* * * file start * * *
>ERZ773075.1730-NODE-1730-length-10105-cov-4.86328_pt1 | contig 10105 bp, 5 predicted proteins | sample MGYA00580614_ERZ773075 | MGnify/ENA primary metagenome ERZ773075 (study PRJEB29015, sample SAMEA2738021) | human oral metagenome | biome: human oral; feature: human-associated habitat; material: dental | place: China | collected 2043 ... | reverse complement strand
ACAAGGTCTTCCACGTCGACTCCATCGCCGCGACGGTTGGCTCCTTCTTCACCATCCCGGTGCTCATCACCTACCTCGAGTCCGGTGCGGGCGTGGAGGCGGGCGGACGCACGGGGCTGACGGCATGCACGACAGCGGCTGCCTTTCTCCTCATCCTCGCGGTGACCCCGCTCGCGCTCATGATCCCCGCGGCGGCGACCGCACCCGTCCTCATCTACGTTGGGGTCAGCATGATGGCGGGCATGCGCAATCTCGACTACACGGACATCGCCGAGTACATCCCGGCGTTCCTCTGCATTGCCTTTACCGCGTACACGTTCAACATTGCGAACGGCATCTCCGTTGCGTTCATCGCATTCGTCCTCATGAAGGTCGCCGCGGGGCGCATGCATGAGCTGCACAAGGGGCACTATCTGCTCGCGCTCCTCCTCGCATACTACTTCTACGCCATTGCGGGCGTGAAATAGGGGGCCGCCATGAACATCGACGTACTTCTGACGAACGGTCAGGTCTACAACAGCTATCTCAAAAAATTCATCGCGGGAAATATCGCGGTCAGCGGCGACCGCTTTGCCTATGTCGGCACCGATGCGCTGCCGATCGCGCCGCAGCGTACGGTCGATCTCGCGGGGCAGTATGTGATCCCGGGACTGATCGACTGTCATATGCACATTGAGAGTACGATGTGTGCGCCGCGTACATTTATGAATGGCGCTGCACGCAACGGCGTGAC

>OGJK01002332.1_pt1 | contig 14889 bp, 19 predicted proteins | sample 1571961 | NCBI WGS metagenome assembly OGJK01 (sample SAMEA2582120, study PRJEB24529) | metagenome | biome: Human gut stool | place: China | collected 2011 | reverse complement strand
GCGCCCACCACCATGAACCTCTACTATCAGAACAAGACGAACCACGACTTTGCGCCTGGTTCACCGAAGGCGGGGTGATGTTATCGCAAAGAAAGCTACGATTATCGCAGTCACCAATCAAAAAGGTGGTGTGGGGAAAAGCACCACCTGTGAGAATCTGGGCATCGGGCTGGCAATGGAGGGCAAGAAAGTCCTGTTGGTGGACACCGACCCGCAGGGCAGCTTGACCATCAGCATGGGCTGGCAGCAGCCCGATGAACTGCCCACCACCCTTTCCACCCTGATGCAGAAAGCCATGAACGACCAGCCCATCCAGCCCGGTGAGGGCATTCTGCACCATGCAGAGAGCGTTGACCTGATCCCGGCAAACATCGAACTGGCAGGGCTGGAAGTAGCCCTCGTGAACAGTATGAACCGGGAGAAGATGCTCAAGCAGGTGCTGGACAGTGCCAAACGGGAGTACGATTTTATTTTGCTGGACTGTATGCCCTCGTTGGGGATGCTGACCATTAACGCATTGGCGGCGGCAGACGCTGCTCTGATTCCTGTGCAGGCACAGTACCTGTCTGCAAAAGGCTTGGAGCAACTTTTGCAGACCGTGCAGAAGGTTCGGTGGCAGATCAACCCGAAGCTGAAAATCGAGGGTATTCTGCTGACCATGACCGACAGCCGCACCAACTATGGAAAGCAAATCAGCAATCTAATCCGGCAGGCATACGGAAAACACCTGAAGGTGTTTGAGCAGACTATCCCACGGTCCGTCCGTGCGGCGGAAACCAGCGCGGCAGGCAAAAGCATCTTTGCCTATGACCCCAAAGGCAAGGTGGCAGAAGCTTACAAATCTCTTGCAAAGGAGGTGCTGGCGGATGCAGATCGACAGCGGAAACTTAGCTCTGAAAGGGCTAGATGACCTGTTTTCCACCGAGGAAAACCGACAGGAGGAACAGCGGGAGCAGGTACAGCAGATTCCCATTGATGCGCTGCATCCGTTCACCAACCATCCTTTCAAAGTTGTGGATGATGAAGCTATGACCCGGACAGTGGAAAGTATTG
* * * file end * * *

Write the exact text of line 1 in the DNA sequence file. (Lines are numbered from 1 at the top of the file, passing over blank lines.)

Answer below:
>ERZ773075.1730-NODE-1730-length-10105-cov-4.86328_pt1 | contig 10105 bp, 5 predicted proteins | sample MGYA00580614_ERZ773075 | MGnify/ENA primary metagenome ERZ773075 (study PRJEB29015, sample SAMEA2738021) | human oral metagenome | biome: human oral; feature: human-associated habitat; material: dental | place: China | collected 2043 ... | reverse complement strand